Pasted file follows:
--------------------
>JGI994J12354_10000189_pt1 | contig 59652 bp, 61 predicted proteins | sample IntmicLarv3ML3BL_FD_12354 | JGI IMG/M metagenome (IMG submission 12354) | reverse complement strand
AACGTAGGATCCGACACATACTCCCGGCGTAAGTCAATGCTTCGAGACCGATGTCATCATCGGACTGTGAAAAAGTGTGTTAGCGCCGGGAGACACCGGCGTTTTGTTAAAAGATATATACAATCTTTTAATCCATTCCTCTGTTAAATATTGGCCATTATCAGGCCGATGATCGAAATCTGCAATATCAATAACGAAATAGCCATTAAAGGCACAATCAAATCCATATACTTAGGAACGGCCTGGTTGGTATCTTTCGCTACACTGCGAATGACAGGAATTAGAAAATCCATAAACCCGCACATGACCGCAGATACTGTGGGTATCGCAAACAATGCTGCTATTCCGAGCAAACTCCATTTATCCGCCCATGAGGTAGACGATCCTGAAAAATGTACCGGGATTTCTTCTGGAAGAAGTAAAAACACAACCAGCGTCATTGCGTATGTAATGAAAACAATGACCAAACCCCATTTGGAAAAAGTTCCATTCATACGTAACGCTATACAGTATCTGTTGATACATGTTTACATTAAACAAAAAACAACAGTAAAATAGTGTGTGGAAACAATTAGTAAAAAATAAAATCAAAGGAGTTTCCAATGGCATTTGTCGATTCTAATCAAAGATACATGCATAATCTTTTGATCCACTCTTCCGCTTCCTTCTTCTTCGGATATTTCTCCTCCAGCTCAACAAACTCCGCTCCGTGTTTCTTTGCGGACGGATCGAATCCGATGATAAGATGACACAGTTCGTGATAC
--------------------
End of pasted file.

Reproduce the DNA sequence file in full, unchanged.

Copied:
>JGI994J12354_10000189_pt1 | contig 59652 bp, 61 predicted proteins | sample IntmicLarv3ML3BL_FD_12354 | JGI IMG/M metagenome (IMG submission 12354) | reverse complement strand
AACGTAGGATCCGACACATACTCCCGGCGTAAGTCAATGCTTCGAGACCGATGTCATCATCGGACTGTGAAAAAGTGTGTTAGCGCCGGGAGACACCGGCGTTTTGTTAAAAGATATATACAATCTTTTAATCCATTCCTCTGTTAAATATTGGCCATTATCAGGCCGATGATCGAAATCTGCAATATCAATAACGAAATAGCCATTAAAGGCACAATCAAATCCATATACTTAGGAACGGCCTGGTTGGTATCTTTCGCTACACTGCGAATGACAGGAATTAGAAAATCCATAAACCCGCACATGACCGCAGATACTGTGGGTATCGCAAACAATGCTGCTATTCCGAGCAAACTCCATTTATCCGCCCATGAGGTAGACGATCCTGAAAAATGTACCGGGATTTCTTCTGGAAGAAGTAAAAACACAACCAGCGTCATTGCGTATGTAATGAAAACAATGACCAAACCCCATTTGGAAAAAGTTCCATTCATACGTAACGCTATACAGTATCTGTTGATACATGTTTACATTAAACAAAAAACAACAGTAAAATAGTGTGTGGAAACAATTAGTAAAAAATAAAATCAAAGGAGTTTCCAATGGCATTTGTCGATTCTAATCAAAGATACATGCATAATCTTTTGATCCACTCTTCCGCTTCCTTCTTCTTCGGATATTTCTCCTCCAGCTCAACAAACTCCGCTCCGTGTTTCTTTGCGGACGGATCGAATCCGATGATAAGATGACACAGTTCGTGATAC